Millions of elder Americans struggle to keep up with the cost of food, clothing and other basics while remaining independent in their own homes. The challenge among older adults to pay for essentials is especially serious for women, racial and ethnic minorities and the oldest seniors.
New national estimates by the Gerontology Institute at the McCormack Graduate School of the University of Massachusetts Boston detail specific economic risks among elders based on gender, race, ethnicity and age. Using the 2016 Elder Economic Security Standard Index, they track the income and calculated expenses of one- and two-person senior households across the country.
“These new reports highlight the disparity in economic insecurity among key segments of the older population,” said Jan Mutchler, director of the institute’s Center for Social and Demographic Research on Aging. “The challenges faced by so many seniors across America are especially serious among older seniors, single women and racial and ethnic minority seniors.”
Among the new findings, 57 percent of elder women living alone did not have sufficient income to meet basic expenses, compared with 46 percent of elder men living alone and 27 percent of older adults living in two-senior households.
The estimates also showed 74 percent of single older Hispanics fell below the Elder Economic Security Standard, compared with 67 percent of African American, 61 percent of Asian and 50 percent of white single seniors. The level of economic insecurity among Hispanic couples living in two-senior households (51 percent) was twice as high as that for white couples (25 percent).
The risk of economic insecurity also rises among older adults as they age. Nationally, 46 percent of those aged 65 to 74 and living alone had annual incomes below the Elder Index. Among adults 75 to 84, the risk of economic insecurity increases to 57 percent and reaches 59 percent among those who are 85 or older. The risk of economic insecurity is considerably lower among older adults living as couples, but they also face greater financial challenges as they grow older.
Another report focused on Boston seniors found a higher percentage of single women facing economic insecurity compared with single men in the state and women nationwide. About 72 percent of those Boston women did not have sufficient income to meet expenses, higher than 61 percent of men and 41 percent of senior couples living in the state.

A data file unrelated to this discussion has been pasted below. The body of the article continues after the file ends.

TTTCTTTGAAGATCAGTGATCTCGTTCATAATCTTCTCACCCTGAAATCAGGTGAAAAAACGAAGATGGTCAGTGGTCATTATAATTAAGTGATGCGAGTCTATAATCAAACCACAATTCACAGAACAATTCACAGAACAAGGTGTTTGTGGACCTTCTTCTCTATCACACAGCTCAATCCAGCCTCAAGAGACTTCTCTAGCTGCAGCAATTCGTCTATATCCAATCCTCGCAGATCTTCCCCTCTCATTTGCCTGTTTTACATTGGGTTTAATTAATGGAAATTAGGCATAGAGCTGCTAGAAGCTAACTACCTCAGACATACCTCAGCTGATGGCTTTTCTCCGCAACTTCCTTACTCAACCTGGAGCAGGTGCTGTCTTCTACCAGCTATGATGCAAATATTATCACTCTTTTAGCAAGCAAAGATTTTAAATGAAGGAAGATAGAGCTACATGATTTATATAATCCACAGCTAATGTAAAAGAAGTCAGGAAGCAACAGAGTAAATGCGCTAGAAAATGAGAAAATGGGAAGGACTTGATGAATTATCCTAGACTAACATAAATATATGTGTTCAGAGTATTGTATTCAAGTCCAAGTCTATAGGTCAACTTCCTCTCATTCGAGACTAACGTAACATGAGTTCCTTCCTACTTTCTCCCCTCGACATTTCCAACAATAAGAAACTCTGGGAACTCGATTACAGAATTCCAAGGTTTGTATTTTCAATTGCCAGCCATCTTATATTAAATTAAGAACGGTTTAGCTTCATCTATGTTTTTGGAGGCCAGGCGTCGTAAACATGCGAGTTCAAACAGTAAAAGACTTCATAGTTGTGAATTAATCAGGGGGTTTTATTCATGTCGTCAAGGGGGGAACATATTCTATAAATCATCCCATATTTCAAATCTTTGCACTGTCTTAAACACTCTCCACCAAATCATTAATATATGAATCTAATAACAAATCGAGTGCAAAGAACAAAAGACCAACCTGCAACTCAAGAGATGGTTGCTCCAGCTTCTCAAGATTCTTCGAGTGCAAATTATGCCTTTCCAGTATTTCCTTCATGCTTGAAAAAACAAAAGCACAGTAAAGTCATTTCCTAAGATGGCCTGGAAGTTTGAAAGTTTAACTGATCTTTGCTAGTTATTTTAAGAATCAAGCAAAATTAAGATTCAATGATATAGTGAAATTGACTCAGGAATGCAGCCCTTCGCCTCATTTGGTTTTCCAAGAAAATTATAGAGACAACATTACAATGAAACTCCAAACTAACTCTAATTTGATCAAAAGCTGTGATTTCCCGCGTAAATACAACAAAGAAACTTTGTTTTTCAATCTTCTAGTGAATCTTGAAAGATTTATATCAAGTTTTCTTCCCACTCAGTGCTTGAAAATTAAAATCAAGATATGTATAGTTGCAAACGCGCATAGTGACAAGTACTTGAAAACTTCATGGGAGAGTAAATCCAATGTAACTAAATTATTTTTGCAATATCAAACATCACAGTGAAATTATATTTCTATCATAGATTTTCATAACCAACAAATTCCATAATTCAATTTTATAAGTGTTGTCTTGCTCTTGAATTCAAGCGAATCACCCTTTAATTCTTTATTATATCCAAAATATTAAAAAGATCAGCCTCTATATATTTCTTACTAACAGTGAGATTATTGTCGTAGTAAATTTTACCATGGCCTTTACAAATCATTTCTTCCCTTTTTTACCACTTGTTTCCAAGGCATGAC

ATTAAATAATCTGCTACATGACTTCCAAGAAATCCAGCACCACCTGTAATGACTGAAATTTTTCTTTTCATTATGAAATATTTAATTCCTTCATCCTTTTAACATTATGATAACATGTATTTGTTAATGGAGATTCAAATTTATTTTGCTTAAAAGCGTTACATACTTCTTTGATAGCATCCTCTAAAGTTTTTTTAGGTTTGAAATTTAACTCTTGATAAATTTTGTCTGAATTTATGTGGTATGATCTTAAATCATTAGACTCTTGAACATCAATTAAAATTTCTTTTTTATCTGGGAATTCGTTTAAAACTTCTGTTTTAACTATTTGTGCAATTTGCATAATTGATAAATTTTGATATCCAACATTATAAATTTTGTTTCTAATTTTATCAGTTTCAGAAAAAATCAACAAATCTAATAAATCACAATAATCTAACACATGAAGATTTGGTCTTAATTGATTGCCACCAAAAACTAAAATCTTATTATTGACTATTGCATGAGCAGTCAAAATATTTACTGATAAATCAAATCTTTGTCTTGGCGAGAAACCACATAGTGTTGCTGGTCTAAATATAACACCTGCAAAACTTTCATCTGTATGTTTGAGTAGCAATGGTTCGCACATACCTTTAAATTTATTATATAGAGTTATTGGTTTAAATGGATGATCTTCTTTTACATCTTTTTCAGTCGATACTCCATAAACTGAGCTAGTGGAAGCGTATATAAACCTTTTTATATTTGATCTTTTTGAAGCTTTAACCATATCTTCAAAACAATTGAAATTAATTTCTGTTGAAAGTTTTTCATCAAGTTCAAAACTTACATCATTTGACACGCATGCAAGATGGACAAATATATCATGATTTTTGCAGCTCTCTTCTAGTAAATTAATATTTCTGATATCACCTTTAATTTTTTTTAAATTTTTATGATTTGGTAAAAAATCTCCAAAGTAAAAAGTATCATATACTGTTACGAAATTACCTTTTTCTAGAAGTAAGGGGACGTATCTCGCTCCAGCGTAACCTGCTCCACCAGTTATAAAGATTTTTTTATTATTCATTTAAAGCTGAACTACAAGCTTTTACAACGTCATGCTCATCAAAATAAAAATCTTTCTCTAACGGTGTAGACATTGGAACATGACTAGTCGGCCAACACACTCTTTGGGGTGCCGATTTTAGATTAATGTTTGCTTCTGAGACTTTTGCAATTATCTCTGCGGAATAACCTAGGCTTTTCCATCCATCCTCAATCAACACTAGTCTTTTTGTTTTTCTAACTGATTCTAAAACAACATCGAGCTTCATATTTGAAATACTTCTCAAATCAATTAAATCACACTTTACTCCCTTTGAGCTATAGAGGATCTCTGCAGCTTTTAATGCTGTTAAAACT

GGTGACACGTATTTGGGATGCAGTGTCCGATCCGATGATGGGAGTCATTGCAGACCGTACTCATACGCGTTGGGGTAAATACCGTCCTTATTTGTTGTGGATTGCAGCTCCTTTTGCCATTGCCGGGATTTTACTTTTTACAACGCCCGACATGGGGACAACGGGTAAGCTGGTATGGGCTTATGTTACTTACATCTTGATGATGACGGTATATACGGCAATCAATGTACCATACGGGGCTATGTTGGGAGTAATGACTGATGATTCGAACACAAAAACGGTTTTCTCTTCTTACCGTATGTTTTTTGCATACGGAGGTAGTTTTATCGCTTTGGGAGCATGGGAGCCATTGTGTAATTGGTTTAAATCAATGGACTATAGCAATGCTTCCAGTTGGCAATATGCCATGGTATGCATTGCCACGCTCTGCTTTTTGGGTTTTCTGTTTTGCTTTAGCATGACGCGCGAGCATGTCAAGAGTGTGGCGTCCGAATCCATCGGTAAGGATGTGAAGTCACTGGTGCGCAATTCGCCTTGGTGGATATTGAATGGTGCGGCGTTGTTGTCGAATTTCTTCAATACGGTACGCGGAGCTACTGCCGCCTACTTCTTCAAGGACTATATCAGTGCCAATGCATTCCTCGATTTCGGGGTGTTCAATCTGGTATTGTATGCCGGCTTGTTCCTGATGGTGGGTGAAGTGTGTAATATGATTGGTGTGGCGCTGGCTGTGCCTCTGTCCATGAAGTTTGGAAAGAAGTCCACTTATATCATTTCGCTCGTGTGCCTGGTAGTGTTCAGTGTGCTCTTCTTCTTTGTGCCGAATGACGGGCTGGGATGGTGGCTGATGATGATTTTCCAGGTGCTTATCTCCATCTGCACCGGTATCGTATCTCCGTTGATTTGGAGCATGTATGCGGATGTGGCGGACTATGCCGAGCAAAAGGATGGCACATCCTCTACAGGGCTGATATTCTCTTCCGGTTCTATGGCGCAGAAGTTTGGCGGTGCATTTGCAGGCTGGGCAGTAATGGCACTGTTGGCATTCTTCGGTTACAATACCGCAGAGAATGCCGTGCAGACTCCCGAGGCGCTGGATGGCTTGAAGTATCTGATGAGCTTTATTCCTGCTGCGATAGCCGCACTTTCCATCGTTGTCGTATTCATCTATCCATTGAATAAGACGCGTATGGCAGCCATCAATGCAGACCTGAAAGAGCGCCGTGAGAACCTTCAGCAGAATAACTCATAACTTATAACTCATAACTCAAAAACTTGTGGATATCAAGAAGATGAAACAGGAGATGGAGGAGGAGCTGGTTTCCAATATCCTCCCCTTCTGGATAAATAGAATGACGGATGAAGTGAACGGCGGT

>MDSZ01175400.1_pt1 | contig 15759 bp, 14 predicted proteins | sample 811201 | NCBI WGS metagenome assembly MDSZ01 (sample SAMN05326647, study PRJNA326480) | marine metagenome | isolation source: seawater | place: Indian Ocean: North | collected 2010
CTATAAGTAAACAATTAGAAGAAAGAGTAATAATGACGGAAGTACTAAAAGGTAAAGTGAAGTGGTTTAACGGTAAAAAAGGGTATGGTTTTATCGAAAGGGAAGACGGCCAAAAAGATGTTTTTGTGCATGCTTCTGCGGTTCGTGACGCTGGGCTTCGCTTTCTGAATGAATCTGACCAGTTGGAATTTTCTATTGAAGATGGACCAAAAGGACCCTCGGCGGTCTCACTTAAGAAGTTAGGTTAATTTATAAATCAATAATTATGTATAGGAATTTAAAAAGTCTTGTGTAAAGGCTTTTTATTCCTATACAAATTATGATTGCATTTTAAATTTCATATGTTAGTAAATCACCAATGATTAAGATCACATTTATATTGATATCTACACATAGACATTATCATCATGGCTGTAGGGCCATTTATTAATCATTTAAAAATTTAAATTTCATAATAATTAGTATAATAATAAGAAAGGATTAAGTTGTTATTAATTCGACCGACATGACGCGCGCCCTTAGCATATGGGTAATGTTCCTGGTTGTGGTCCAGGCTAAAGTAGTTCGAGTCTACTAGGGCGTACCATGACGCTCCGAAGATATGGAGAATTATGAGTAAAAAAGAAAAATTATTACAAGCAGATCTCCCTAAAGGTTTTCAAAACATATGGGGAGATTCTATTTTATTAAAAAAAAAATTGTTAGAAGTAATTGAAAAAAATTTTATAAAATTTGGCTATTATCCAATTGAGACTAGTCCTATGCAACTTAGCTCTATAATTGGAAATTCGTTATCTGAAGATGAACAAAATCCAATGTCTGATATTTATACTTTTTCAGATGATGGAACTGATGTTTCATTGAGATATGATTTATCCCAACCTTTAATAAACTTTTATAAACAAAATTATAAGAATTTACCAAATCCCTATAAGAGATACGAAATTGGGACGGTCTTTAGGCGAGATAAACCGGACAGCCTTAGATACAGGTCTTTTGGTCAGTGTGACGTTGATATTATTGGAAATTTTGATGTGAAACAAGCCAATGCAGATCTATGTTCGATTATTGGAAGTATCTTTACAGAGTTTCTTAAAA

The latest findings are a follow-up to Insecurity in the States 2016, a comprehensive institute report that tracked the economic challenges of seniors across the country. It found 53 percent of all people over 65 and living alone nationwide fell below the Elder Economic Security Standard, as did one of every five older couples.
“These estimates identify at least 10 million adults age 65 or older across the country who are struggling just to make ends meet,” said Mutchler. “They are facing serious financial challenges to live in their own homes and remain in their communities as they grow older.”
The Elder Economic Security Standard Index, developed by the Gerontology Institute and Wider Opportunities for Women, is maintained through a partnership between the institute and the National Council on Aging. Calculated for every county in the United States, the Index incorporates expenses for housing, food, transportation, health care and basic household items including clothing, a telephone, hygiene and cleaning supplies. The Elder Index is a basic budget that allows no vacations, restaurant meals, savings, large purchases, gifts or entertainment.